Business and Industrial Parks

Business and industrial parks are agglomerations of companies in physical proximity. Their accessibility is not only related to their transit connections, but also their location. Where industrial parks are typically located at the periphery (where multiple transport modailities coincide: highways, railroads, airports and rivers), business parks are also making the switch from city centers to the periphery. The main motivations: deteriorating accessiblity of cities, space limitations for new developments, a focus on car-accessibility and lower costs of land.

However, specifically business parks are recognized for their high intensity of labor and visitors, contributing to road-based commuter and business transport. Consequently, their accessibility by environmentally friendly means of transit is vital for the environment and the economy. To accommodate the high transit demand of business parks located at the periphery, new transit solutions to provide suitable (connections to) public transportation are required.

Where the external accessiblity of business and industrial parks is determined by their relative location within the region and urban (or rural) area, the internal accessibility is determined by the parking policy and facilities. For the service-sector parking was even named as the most important criterion for location choice (over car-accessibility, 2nd and public transportation, 7th). Companies thus desire ample parking, while (real estate) developers want to minimize space wasted and (local) authorities use parking policies as an instrument to influence location choice (by imposing parking norms). Centralizing parking (and creating efficiencies of space) or interconnecting multiple de-centralized parking facilities, ensures the demands of all parties are met (to a degree) and a pleasant, car-free working environment is created.

A trend is the development of sector-specific business and industrial parks. Although relatively common in the automotive industry for years, other businesses are now being organized in sector-specific parks as well. These parks are set-up to stimulate and enhance interactions to ensure the maximum synergy is achieved. To facilitate the inter-company contacts, while ensuring people do not resort to their car, an on-site integrated transit system is required (providing quick connections).

Automated People Mover Systems are an interesting alternative for these connections. As an additional advantage electronically guided systems can easily be integrated on site.


Business parks are transforming into small cities, often featuring dining (and entertainment) venues. Accessibility, both external and internal, is becoming increasingly important. A well-integrated (PRT) system can help improve both – by connecting to public transportation nodes (improving external accessibility) and interconnecting the facilities (strengthening internal accessibility).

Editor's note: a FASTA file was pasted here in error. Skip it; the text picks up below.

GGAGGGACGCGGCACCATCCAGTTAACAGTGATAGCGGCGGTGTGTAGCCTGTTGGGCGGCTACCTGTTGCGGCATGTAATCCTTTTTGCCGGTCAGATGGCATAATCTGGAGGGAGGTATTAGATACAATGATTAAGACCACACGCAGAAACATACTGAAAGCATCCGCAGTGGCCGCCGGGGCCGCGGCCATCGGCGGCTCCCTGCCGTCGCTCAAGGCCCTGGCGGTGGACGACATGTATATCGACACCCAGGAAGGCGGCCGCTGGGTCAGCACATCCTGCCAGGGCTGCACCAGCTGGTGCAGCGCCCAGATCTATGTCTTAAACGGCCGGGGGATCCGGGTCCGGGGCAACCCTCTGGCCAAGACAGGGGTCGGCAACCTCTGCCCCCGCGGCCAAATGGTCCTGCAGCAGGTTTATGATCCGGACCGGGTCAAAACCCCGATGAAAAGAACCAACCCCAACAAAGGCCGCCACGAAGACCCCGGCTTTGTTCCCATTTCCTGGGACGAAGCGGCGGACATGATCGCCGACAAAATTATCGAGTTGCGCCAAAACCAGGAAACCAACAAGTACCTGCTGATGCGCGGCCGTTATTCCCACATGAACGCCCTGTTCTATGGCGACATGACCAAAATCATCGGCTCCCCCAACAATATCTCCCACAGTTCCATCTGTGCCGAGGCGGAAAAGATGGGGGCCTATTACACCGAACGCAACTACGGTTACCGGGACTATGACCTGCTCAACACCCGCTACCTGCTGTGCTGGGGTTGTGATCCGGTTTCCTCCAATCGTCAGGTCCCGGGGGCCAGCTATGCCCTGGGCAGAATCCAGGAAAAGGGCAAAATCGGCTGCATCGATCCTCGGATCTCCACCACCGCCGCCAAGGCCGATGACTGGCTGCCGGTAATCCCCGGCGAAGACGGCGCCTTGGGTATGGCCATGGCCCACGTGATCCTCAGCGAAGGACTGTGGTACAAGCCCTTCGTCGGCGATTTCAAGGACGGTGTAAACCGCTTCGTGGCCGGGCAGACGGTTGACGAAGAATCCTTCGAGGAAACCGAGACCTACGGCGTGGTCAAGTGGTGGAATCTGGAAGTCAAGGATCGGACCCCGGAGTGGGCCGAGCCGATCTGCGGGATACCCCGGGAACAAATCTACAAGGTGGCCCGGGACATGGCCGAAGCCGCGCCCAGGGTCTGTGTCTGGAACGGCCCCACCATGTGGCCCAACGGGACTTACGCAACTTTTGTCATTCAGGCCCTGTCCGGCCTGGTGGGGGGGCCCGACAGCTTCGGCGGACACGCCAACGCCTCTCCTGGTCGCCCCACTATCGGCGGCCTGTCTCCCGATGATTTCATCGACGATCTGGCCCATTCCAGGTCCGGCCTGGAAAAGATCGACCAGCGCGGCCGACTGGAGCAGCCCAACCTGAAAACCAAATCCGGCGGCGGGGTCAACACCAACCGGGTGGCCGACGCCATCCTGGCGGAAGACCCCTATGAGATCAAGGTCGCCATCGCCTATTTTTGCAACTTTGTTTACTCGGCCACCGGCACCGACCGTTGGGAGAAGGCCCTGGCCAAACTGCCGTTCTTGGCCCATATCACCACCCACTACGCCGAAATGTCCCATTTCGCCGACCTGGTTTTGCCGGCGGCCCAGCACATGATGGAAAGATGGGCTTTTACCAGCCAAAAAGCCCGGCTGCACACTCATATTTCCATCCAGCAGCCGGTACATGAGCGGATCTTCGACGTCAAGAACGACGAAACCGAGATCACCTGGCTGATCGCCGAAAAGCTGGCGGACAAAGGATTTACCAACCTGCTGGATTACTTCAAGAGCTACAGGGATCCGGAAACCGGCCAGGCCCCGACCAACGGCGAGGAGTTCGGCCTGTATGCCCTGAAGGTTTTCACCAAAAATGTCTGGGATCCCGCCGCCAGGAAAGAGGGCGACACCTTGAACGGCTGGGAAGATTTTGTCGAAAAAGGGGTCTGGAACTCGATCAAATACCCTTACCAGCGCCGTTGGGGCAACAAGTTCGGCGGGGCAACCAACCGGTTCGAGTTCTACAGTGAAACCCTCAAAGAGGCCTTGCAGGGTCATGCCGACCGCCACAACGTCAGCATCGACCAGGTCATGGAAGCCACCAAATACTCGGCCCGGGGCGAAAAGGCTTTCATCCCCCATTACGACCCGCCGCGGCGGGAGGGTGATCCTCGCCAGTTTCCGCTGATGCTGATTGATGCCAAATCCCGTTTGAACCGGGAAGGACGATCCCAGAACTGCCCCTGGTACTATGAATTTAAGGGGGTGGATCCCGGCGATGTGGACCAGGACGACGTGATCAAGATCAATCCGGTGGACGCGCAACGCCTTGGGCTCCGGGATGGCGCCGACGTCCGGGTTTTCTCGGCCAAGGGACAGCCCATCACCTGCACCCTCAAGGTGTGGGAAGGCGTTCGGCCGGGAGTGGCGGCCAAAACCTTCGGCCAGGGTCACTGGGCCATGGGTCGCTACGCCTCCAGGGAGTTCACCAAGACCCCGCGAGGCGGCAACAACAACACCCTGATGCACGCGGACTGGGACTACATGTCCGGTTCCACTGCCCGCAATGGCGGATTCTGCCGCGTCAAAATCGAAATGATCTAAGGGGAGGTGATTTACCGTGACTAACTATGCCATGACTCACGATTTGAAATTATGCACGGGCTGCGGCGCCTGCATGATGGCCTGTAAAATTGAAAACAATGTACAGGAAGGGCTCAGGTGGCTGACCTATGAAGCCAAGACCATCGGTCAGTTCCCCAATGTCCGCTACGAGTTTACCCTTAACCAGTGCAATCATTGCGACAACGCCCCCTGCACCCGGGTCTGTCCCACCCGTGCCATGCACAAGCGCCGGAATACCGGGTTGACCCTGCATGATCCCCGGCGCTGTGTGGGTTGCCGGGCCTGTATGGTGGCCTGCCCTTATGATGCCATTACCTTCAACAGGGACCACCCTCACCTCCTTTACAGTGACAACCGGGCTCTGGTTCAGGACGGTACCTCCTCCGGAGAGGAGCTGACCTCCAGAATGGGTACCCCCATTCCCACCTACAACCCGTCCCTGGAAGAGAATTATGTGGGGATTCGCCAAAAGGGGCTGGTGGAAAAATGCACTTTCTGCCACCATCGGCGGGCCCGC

PRT stations generally have a small foot-print, allowing them to be constructed in front of the main entrance or be integrated into buildings – providing easy access to passengers. The (loop) network typology ensures short, direct connections optimizing the service to passengers. The trip time (waiting time + travel time) is reduced to a minimum, allowing for easy trips to other companies or facilities in the business park.  A well-integrated PRT system can make the business park a more attractive location for companies to be based.

Without an internal transportation system most trips would most likely be undertaken by car; creating massive parking issues and (adding to the) congestion on the perimeter roads of the business park. An integrated internal transportation system ensures superior accessibility, while allowing for direct and (time-) efficient connections and a more pleasant working environment (park-like environment free of traffic). At the same time it avoids the negative side-effects (parking and congestion) of other transit systems.


As a result of their location on the periphery of cities, business and industrial parks are often deprived of good public transportation connections. Establishing a connection with public transportation nodes is necessary because of the high labor intensity and the resulting high transit demand faced. The ParkShuttle Group Rapid Transit System is well suited to function as the missing link to realize a transportation chain.

The ParkShuttle can be installed as a line-connection system (through a central corridor, comparable to the Rivium application) or as network (optionally in loop configuration). During rush hours the system will typically run on-schedule, synchronized with the arrival/departure of other transit modes; optimizing transport capacity. In off-peak hours the system can operate on-demand, optimizing passenger service.

The system is typically installed at grade, operating on a dedicated track with crossings for other traffic. Routing of the system is dependent on the spatial planning of the area and its surroundings. In some cases a short extension will allow the system to service the adjacent neighborhood as well – providing residents with an additional alternative for transportation, while increasing the number of potential passengers for the system.

Alternatively the Group Rapid Transit system can also connect to a (remote) parking facility. Connecting to an external parking facility increases the total number of parking spaces available for the business park, while avoiding increasing the traffic intensity (congestion) to it. In this case the ParkShuttle would also be the last link in the transportation chain.

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